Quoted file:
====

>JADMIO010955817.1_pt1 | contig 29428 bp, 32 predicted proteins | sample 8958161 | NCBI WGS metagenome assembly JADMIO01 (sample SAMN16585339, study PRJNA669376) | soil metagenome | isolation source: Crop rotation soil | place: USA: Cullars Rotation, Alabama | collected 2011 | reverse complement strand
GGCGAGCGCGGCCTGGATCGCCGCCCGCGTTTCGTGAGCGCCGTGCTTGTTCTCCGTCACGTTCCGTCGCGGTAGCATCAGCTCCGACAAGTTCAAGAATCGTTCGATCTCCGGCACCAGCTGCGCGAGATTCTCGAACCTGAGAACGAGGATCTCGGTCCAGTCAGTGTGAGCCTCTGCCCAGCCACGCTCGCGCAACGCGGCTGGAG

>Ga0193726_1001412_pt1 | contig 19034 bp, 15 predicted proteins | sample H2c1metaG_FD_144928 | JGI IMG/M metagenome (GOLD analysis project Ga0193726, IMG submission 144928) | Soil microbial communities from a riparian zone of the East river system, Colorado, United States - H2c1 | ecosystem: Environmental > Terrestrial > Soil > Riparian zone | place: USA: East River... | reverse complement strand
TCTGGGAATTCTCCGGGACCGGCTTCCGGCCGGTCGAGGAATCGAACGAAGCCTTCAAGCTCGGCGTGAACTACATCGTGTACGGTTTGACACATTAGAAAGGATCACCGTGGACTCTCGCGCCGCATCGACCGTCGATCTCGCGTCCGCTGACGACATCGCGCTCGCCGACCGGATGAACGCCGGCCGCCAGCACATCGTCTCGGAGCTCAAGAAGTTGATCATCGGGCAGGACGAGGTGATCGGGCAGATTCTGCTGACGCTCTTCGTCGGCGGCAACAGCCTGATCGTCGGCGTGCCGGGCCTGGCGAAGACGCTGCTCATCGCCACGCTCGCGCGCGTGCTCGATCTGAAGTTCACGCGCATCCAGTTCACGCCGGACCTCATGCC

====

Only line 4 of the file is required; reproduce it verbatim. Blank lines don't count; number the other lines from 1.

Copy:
TCTGGGAATTCTCCGGGACCGGCTTCCGGCCGGTCGAGGAATCGAACGAAGCCTTCAAGCTCGGCGTGAACTACATCGTGTACGGTTTGACACATTAGAAAGGATCACCGTGGACTCTCGCGCCGCATCGACCGTCGATCTCGCGTCCGCTGACGACATCGCGCTCGCCGACCGGATGAACGCCGGCCGCCAGCACATCGTCTCGGAGCTCAAGAAGTTGATCATCGGGCAGGACGAGGTGATCGGGCAGATTCTGCTGACGCTCTTCGTCGGCGGCAACAGCCTGATCGTCGGCGTGCCGGGCCTGGCGAAGACGCTGCTCATCGCCACGCTCGCGCGCGTGCTCGATCTGAAGTTCACGCGCATCCAGTTCACGCCGGACCTCATGCC